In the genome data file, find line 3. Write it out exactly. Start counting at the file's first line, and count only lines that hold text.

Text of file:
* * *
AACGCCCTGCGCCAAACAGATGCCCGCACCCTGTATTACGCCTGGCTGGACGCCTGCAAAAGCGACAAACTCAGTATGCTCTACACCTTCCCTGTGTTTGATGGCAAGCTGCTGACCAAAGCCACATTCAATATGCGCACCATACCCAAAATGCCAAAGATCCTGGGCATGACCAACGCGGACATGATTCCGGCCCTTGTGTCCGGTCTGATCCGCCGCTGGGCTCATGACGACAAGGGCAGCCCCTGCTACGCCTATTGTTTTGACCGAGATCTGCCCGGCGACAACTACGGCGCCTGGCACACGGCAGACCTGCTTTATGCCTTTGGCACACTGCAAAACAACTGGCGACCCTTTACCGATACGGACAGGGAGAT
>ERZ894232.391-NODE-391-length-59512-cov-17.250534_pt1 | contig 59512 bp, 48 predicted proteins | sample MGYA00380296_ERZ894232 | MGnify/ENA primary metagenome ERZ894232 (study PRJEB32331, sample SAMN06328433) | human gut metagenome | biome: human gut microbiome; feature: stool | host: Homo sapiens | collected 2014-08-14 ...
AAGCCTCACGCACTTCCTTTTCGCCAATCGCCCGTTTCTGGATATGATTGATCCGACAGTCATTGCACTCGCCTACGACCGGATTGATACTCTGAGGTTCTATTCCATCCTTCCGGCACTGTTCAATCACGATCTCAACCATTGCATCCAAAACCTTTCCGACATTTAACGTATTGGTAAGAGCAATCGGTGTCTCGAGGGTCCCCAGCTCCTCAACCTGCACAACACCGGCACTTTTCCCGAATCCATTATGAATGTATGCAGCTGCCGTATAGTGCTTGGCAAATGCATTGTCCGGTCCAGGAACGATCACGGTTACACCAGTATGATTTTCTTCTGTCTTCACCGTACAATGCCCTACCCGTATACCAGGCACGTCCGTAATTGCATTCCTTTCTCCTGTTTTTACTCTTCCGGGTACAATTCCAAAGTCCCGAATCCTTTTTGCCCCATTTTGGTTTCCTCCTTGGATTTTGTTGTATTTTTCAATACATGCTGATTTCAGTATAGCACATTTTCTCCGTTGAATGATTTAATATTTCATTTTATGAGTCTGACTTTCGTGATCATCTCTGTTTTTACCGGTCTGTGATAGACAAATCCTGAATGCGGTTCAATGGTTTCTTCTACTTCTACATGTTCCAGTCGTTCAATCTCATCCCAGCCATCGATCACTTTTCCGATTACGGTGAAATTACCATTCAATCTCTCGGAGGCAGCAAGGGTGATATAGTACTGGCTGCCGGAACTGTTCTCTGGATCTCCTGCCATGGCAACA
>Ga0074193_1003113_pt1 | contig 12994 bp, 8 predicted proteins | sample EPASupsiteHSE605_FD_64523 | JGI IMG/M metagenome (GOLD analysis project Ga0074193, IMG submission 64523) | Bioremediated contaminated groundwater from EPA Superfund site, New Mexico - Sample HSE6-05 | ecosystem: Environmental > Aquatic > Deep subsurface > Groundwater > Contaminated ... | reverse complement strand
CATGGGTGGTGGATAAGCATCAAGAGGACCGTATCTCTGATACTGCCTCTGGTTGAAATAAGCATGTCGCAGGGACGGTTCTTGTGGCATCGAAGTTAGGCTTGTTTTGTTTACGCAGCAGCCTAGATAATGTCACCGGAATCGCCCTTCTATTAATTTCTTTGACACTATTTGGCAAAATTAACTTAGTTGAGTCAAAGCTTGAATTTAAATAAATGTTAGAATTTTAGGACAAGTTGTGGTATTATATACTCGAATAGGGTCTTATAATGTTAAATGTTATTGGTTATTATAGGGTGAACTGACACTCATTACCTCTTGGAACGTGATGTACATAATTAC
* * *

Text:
AAGCCTCACGCACTTCCTTTTCGCCAATCGCCCGTTTCTGGATATGATTGATCCGACAGTCATTGCACTCGCCTACGACCGGATTGATACTCTGAGGTTCTATTCCATCCTTCCGGCACTGTTCAATCACGATCTCAACCATTGCATCCAAAACCTTTCCGACATTTAACGTATTGGTAAGAGCAATCGGTGTCTCGAGGGTCCCCAGCTCCTCAACCTGCACAACACCGGCACTTTTCCCGAATCCATTATGAATGTATGCAGCTGCCGTATAGTGCTTGGCAAATGCATTGTCCGGTCCAGGAACGATCACGGTTACACCAGTATGATTTTCTTCTGTCTTCACCGTACAATGCCCTACCCGTATACCAGGCACGTCCGTAATTGCATTCCTTTCTCCTGTTTTTACTCTTCCGGGTACAATTCCAAAGTCCCGAATCCTTTTTGCCCCATTTTGGTTTCCTCCTTGGATTTTGTTGTATTTTTCAATACATGCTGATTTCAGTATAGCACATTTTCTCCGTTGAATGATTTAATATTTCATTTTATGAGTCTGACTTTCGTGATCATCTCTGTTTTTACCGGTCTGTGATAGACAAATCCTGAATGCGGTTCAATGGTTTCTTCTACTTCTACATGTTCCAGTCGTTCAATCTCATCCCAGCCATCGATCACTTTTCCGATTACGGTGAAATTACCATTCAATCTCTCGGAGGCAGCAAGGGTGATATAGTACTGGCTGCCGGAACTGTTCTCTGGATCTCCTGCCATGGCAACA